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Judges Dismiss Some of Biden’s Repayment Plan for Student Loans

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President Biden’s new student loan repayment scheme has been temporarily stopped in parts by two federal judges in Kansas and Missouri, a significant development that would impact millions of federal borrowers. Particularly affected by the rulings is the SAVE income-driven repayment plan.

SAVE borrowers will keep paying payments; however, as of July 1, those with undergraduate debt will no longer have their payments halved, which will come as a disappointment to those who had been hoping for this respite.

The decisions stem from various challenges brought by states with Republican-led administrations against the SAVE program, which is a key component of Biden’s plan to help student debtors. Additionally, these opponents had opposed Biden’s $400 million debt cancellation scheme, which was overturned by the Supreme Court in June of last year.

Co-director of advocacy at the National Consumer Law Center Abby Shafroth attacked the injunctions, claiming they are a cynical attempt to prevent working-class and middle-class Americans from making affordable loan payments during an election year.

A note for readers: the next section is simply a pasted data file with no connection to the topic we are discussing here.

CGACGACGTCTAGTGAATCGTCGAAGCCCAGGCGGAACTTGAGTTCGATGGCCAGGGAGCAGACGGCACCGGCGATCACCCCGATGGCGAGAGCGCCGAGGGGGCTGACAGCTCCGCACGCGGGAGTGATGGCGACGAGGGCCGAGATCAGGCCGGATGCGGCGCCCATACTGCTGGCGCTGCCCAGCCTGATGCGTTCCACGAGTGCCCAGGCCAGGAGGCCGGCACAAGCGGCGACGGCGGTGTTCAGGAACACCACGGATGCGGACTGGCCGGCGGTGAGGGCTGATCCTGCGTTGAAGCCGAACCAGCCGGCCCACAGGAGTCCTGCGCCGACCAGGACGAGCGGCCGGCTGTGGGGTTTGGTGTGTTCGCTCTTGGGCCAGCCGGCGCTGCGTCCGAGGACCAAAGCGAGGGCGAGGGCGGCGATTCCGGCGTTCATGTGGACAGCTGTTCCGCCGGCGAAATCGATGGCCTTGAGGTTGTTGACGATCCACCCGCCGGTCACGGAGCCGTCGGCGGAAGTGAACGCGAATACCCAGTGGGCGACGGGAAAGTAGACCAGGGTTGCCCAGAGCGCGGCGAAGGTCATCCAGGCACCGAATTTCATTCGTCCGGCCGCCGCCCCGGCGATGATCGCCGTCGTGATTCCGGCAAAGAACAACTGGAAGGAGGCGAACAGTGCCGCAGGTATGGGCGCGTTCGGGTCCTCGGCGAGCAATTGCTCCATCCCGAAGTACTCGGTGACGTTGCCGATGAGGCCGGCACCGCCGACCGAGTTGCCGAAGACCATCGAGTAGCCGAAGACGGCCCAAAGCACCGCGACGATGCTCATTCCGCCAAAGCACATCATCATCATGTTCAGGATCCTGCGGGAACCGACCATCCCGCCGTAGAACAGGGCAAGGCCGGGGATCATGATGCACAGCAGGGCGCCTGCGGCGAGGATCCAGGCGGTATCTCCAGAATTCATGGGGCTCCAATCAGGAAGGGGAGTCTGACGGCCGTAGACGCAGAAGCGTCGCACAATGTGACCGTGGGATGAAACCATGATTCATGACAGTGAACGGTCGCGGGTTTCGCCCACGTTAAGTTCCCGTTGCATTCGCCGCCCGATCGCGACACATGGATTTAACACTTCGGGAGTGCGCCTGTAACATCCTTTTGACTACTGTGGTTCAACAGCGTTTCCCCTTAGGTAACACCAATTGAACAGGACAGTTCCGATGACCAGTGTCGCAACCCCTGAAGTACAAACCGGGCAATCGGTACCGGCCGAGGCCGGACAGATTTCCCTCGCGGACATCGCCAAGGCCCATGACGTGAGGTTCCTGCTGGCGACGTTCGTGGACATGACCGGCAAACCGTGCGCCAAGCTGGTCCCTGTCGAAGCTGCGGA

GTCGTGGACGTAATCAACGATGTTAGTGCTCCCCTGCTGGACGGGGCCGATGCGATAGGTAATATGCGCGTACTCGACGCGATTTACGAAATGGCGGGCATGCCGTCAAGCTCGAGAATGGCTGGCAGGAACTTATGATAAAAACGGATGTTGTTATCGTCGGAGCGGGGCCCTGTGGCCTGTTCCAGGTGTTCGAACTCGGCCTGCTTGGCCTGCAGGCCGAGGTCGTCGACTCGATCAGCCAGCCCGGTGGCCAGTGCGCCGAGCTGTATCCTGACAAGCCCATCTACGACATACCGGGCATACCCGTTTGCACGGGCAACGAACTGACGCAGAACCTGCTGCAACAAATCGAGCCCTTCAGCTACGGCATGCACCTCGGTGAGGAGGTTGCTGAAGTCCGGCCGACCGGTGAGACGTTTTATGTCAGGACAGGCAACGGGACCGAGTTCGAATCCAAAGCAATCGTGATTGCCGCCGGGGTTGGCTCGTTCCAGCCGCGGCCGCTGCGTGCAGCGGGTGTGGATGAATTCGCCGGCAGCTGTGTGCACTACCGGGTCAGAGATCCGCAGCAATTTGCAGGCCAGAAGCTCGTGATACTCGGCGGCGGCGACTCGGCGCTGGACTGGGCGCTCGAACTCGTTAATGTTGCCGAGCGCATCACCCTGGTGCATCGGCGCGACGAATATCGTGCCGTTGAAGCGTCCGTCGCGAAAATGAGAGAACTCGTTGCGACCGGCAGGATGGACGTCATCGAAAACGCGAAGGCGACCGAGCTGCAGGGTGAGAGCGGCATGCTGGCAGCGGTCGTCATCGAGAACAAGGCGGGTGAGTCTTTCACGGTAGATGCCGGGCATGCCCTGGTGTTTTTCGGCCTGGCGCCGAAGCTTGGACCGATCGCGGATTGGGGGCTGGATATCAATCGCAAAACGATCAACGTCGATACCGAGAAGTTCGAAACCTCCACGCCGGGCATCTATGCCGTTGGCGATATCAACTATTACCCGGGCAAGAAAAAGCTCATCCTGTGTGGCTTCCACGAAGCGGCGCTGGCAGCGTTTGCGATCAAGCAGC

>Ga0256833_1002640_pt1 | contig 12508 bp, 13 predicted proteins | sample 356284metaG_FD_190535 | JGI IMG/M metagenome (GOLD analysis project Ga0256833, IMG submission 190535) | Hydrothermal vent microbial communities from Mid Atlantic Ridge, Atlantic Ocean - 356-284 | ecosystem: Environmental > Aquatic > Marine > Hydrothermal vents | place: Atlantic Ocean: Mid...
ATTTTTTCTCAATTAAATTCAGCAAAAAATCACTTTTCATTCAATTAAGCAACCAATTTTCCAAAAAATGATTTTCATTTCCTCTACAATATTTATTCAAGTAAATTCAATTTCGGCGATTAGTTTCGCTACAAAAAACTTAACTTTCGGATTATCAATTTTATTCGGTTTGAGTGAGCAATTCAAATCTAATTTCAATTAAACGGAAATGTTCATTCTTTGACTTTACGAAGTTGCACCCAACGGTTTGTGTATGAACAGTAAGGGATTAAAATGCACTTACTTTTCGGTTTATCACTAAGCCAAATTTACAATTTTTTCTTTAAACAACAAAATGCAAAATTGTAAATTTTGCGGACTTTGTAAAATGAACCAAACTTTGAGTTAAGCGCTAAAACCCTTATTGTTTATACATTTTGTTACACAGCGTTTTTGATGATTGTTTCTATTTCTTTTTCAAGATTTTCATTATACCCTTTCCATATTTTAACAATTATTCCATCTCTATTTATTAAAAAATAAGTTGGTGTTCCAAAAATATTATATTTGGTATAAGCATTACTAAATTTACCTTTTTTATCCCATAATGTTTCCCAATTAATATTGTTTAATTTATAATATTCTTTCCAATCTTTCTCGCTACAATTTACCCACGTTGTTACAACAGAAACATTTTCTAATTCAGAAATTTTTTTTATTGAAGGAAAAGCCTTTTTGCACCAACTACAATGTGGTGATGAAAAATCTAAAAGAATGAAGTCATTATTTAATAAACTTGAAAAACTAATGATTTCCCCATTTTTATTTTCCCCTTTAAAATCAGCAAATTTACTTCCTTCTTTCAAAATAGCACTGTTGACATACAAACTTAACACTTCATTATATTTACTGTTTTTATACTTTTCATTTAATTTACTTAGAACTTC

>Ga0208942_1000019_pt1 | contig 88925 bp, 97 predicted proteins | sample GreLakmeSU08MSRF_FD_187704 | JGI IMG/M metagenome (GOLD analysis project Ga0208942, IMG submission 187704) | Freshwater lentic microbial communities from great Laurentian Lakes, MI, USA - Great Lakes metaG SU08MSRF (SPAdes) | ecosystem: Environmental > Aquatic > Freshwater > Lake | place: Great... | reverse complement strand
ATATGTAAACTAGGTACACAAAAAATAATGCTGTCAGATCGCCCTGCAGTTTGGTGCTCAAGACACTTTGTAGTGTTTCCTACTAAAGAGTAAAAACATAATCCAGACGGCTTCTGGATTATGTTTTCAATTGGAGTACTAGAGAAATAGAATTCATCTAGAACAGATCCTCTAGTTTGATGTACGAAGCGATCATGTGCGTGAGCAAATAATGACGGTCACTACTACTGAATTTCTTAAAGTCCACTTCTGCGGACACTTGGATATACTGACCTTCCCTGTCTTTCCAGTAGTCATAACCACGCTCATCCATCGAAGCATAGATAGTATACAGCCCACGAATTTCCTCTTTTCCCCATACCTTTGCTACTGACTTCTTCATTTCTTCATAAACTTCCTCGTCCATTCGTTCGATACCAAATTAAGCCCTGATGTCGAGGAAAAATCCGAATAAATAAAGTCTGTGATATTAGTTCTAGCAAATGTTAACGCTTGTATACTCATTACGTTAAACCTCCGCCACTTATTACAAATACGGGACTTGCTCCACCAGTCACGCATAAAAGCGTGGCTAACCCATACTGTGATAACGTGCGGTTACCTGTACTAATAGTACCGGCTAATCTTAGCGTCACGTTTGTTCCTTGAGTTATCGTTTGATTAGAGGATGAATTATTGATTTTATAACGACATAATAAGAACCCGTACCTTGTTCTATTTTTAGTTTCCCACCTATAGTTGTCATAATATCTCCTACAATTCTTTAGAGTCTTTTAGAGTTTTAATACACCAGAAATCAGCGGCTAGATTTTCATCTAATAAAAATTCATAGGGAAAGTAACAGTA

Press Secretary Karine Jean-Pierre, speaking on behalf of the White House, stated that the government firmly disagrees with the court rulings and reiterates its commitment to utilizing all resources at its disposal to offer relief to borrowers and students.

Eleven states, led by Kansas, filed the complaints initially, and later Missouri and six more states joined in. They claimed that the repayment plan was an attempt at indirect debt cancellation and that the administration had overreached its power.

Since August, eight million borrowers have been registered in the SAVE program, which is based on a 30-year-old plan that links monthly payments to income and household size. With almost four million borrowers eligible for a $0 monthly payment, it offers more generous terms and a higher price tag than prior schemes.

Partial injunctions were issued by Kansas Judge Daniel D. Crabtree and Missouri Judge John A. Ross. While Ross permitted benefits like lower monthly payments and limited interest accrual to continue, he rejected provisions enabling debt forgiveness, according to Crabtree, who pointed out that just three states had the standing to appeal.

Scott Buchanan of the Student Loan Servicing Alliance said he was prepared to follow court instructions, but the Education Department did not immediately respond to requests for comment. These decisions further confuse borrowers by adding complication to a repayment scheme that already causes stress.

The temporary orders have been hailed by Republican politicians, including as Senator Bill Cassidy of Louisiana, who has criticized the income-driven repayment plan for putting the debt load onto taxpayers.

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